Max Stirner | Bibliography

(*much of the content of this page has been taken from Wikipedia)

NoCoverAvailableDas unwahre Prinzip unserer Erziehung
(The False Principle of our Education)

by Max Stirner
Edited by Karl Marx
Rheinische Zeitung, April 10 – 19 1842, Köln

UoE Notes:
A reaction to Otto Friedrich Theodor Heinsius’ treatise Humanism vs. Realism, Stirner claims education aids the individual in becoming an individual.

Quote:
In a word, it is not knowledge that should be taught, rather, the individual should come to self-development; pedagogy should not proceed any further towards civilizing, but toward the development of free men, sovereign characters; and therefore, the will which up to this time has been so strongly suppressed, may no longer be weakened. Do they not indeed weaken the will to knowledge, then why weaken the will to will? After all, we do not hinder man’s quest for knowledge; why should we intimidate his free will? If we nurture the former, we should nurture the latter as well.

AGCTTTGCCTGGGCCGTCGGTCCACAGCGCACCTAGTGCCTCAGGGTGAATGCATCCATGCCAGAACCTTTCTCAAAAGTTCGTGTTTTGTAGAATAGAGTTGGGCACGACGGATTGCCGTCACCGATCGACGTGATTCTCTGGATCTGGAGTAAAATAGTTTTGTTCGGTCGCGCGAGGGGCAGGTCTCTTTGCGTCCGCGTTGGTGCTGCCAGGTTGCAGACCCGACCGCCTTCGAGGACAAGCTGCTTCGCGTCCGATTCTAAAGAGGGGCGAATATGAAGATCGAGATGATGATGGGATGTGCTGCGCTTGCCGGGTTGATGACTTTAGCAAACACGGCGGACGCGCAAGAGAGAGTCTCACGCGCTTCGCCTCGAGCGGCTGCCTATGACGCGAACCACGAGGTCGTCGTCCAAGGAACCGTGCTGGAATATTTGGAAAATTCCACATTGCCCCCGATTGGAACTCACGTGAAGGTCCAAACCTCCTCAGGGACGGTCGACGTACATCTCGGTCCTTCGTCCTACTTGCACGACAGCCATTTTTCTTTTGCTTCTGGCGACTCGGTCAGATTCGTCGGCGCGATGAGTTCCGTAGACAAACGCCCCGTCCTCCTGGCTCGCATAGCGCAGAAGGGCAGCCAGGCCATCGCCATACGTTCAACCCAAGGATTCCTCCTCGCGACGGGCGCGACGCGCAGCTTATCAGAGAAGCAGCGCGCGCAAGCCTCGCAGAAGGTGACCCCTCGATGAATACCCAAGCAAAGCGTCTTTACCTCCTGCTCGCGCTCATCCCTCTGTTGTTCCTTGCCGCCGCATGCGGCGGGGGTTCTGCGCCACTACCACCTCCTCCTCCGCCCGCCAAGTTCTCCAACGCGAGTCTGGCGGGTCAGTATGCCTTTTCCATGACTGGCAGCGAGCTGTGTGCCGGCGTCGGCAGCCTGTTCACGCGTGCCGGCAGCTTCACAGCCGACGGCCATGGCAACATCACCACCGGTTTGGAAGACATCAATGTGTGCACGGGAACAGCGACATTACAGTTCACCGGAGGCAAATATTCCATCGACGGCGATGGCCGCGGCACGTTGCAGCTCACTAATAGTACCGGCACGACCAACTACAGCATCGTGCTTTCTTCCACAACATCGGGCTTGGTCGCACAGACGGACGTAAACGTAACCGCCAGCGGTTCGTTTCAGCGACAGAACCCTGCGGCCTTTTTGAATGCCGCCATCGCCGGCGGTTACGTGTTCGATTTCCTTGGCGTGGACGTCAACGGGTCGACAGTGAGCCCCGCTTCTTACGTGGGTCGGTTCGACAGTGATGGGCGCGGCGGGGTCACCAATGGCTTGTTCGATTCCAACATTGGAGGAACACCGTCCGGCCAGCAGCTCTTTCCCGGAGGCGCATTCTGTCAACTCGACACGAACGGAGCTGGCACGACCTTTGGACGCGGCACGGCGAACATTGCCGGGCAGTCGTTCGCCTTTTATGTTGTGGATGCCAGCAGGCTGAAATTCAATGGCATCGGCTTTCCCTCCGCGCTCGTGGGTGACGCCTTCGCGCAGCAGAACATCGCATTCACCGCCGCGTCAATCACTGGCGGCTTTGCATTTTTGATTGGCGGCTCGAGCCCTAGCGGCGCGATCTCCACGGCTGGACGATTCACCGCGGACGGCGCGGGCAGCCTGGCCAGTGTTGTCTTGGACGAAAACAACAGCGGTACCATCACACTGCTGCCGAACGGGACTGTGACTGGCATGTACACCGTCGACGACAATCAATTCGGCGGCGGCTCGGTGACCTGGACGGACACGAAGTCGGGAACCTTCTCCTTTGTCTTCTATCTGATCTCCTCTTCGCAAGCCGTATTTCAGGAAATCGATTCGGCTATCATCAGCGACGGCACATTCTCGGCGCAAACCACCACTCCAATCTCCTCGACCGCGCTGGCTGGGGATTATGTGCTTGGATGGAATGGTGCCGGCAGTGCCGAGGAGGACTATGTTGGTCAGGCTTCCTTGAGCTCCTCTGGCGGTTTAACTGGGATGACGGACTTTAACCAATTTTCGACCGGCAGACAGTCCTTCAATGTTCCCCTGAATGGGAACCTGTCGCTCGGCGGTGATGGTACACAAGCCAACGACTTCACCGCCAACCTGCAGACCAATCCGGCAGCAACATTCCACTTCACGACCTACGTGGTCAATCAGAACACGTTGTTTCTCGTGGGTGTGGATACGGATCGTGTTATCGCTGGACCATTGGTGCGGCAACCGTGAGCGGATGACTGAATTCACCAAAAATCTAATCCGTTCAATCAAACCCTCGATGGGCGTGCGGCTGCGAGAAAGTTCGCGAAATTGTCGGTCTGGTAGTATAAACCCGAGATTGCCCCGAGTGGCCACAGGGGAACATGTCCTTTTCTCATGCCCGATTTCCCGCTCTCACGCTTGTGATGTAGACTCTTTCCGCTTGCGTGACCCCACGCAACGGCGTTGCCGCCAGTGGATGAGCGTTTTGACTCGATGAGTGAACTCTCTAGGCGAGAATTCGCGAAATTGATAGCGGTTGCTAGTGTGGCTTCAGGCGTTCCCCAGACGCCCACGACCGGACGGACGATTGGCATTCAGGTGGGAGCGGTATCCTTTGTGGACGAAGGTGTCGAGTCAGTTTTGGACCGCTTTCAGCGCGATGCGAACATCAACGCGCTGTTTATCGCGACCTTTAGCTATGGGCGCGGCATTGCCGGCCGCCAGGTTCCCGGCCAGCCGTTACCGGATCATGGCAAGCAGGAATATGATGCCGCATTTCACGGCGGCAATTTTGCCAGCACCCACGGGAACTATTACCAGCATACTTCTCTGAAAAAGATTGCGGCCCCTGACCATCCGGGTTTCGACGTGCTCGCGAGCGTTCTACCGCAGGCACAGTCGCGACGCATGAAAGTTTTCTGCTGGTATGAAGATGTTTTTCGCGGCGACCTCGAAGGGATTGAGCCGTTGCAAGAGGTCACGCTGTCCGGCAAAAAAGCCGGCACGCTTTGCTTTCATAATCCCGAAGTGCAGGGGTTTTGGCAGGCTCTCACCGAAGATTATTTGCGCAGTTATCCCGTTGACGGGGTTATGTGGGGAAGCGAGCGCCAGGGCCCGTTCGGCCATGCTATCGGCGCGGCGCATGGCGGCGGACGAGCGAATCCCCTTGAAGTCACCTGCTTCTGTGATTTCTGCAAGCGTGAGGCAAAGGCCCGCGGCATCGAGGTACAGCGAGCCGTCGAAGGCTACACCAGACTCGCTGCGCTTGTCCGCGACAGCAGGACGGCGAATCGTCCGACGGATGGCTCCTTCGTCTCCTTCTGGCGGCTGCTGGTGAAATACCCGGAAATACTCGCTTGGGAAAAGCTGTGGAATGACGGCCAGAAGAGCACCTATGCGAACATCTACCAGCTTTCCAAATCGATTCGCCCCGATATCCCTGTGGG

NoCoverAvailableKunst und Religion
(Art and Religion)

by Max Stirner
Edited by Karl Marx
Rheinische Zeitung, June 14 1842, Köln

UoE Notes: